Wired on my third cup of coffee at Out of the Blue Cafe (2426 NE 2nd Avenue), I noticed a woman sitting a few seats away with a familiar looking image tattooed on her chest, directly over her heart. After a moment, I realized what it was.
"Um...excuse me, isn't that tattoo from a New Times cover?"
The story referenced by the tattoo, Rough Love, exposed the horrors of Tranquility Bay, a treatment facility for troubled teens located in Jamaica. A young man from South Florida was quoted as saying, "the place looked like a death camp."
The woman chuckled in involuntary amusement as she introduced herself. Francesca Araya is 18 years old and from Miami. "That article brought back some bad memories," she said. "I was there for 14 months. I had to get this tattoo. Mostly to remember the fact that Tranquility Bay still exists, and that people are going through hell because of it. I was released in December 2005, but the nightmares have not gone away."
Detailing the brutality she experienced, she added, "I was once locked in a room for two weeks. My human rights were completely stripped away from me. I had to ask for a sheet of toilet paper to wipe my ass. You literally could not move without permission. The staff would always call for backup, so you would see five big Jamaicans pounce on a little kid. They would hurt you as much as possible and call it 'restraint'. I saw one girl get her teeth knocked out. The staff threw her down on the floor and bashed her face against the ground."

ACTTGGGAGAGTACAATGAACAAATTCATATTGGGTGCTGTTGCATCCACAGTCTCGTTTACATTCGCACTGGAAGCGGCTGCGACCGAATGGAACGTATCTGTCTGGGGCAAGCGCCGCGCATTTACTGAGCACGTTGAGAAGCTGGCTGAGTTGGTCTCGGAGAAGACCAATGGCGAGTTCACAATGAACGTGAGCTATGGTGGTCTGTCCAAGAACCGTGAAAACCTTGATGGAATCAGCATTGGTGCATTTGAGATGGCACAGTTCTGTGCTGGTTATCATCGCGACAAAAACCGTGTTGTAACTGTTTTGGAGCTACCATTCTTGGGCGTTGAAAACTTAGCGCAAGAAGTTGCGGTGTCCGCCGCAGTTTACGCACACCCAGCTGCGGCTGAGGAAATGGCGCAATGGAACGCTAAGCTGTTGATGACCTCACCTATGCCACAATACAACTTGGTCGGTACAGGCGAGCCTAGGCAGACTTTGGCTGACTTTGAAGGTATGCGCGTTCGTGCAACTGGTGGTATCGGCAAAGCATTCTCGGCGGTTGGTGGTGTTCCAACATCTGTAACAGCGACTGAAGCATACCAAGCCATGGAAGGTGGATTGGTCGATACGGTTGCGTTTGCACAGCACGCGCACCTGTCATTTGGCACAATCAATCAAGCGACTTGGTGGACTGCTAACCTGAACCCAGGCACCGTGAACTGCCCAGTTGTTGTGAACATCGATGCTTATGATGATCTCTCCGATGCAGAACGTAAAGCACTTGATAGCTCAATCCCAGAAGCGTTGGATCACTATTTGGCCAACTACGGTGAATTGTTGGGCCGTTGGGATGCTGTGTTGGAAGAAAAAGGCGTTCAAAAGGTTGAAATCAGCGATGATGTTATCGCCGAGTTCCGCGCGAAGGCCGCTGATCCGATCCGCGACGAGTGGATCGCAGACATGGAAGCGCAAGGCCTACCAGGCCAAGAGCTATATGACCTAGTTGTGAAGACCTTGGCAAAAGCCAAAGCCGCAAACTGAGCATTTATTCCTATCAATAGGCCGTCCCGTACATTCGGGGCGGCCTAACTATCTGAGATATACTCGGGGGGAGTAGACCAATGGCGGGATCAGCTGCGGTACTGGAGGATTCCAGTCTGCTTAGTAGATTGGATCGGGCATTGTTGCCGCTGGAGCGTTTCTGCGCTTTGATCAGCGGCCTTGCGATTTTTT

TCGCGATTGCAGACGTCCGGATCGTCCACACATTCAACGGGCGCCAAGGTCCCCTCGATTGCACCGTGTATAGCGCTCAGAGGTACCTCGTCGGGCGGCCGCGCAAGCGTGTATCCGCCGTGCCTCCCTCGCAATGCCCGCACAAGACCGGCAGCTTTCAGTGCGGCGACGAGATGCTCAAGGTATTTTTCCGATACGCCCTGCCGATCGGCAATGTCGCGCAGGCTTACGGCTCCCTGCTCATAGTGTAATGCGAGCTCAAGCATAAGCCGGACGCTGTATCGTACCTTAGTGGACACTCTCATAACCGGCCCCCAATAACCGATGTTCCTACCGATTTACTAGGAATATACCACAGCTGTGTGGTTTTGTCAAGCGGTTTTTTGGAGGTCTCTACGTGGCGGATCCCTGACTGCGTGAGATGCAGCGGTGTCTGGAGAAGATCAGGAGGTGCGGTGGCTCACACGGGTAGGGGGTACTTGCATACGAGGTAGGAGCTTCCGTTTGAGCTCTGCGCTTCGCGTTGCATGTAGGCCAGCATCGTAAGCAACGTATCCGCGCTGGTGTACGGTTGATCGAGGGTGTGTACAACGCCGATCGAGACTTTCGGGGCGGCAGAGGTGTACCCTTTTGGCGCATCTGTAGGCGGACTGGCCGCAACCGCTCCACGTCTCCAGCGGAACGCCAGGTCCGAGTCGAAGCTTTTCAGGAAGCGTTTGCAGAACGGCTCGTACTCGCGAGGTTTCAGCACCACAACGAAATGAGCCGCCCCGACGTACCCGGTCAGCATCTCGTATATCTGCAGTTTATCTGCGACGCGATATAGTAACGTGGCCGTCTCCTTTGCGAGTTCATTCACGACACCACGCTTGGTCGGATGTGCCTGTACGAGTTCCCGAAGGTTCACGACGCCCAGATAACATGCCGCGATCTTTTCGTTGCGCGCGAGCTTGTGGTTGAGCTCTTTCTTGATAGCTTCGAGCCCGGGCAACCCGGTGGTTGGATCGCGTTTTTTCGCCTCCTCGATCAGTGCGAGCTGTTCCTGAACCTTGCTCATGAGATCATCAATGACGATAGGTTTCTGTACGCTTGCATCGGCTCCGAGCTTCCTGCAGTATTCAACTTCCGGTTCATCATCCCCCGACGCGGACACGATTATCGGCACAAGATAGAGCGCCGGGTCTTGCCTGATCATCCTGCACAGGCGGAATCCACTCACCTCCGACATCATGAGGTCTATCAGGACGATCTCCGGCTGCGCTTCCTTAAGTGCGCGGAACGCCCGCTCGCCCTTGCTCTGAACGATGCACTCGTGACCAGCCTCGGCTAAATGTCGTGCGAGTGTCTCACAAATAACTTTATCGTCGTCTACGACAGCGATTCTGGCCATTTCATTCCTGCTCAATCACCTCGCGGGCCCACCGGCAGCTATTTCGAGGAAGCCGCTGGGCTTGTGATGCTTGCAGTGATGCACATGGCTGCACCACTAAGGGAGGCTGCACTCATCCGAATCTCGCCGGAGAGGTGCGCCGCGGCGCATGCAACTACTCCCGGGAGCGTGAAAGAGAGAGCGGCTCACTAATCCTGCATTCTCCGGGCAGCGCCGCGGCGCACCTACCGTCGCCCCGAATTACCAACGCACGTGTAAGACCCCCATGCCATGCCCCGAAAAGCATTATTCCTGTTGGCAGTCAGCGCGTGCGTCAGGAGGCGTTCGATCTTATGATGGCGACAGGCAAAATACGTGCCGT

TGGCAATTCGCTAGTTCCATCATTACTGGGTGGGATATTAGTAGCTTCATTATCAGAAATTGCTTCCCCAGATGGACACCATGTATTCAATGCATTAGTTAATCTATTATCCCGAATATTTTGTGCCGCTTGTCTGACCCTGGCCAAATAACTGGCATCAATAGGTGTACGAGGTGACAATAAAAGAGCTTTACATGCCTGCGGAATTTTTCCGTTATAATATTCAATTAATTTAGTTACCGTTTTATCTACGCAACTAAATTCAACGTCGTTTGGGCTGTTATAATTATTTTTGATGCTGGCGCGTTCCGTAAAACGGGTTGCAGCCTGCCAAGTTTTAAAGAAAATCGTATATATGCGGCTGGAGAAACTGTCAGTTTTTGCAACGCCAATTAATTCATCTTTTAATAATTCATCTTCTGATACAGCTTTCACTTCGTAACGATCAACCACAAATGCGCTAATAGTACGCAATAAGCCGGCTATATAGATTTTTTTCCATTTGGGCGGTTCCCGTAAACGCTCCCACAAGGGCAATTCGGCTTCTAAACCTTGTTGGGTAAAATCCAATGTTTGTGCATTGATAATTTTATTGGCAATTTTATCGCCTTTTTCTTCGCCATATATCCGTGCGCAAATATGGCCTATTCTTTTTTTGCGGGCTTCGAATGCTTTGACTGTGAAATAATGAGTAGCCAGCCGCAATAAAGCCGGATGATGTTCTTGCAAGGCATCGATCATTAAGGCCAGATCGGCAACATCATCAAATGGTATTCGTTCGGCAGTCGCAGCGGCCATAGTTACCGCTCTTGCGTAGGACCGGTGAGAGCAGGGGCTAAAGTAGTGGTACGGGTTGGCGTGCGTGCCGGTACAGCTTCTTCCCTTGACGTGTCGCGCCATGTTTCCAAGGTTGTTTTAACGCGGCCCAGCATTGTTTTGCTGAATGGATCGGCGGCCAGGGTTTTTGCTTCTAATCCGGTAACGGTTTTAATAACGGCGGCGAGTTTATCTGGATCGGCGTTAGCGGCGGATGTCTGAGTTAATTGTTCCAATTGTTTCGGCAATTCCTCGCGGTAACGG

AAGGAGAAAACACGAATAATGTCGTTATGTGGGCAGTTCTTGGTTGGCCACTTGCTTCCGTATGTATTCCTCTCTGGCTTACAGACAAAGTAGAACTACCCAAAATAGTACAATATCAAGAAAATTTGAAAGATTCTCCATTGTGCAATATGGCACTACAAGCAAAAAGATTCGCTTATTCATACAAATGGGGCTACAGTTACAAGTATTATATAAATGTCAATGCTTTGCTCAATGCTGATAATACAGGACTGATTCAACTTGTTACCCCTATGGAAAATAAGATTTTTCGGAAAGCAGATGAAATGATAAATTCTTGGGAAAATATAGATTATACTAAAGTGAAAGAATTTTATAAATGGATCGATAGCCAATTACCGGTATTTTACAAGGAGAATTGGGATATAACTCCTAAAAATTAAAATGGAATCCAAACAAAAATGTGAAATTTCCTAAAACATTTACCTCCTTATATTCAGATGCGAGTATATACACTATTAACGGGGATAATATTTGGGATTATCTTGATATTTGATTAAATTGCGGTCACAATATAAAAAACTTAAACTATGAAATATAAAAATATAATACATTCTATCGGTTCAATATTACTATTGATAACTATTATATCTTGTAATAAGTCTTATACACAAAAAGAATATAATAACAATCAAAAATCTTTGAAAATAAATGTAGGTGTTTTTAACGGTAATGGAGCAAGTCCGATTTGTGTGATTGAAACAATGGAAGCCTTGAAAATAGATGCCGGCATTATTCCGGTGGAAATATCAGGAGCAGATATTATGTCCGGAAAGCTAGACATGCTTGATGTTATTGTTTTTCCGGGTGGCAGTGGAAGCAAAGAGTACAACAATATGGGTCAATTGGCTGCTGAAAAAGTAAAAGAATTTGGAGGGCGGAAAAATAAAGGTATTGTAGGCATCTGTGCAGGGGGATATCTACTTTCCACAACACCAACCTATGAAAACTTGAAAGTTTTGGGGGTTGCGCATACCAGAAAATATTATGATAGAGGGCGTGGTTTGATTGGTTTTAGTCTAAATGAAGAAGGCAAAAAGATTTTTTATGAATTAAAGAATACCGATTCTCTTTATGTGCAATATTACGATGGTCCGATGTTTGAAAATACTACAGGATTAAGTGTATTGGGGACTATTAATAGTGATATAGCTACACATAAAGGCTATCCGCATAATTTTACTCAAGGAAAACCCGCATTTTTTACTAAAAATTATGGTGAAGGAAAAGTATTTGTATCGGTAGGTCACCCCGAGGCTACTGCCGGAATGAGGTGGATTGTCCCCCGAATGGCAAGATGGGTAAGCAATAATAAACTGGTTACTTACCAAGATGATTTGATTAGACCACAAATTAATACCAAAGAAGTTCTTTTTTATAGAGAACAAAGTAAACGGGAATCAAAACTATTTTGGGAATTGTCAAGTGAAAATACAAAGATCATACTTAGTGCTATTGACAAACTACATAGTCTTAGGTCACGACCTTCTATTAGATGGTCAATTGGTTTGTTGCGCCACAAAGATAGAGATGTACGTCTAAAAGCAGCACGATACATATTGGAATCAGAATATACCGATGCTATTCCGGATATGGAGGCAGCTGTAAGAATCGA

The cover art, which depicts a girl entangled in heart-shaped barbed wire, was created by Robert Neubecker.
"For her to use that drawing as a tattoo is an affirmation, and it validates the image," Neubecker said in a phone interview. "It is the highest compliment to an artist. It is tragic that kids have to go through that. Parents need to be aware that sending their kids to a place where they get beat up is not the answer." --Jason Handelsman
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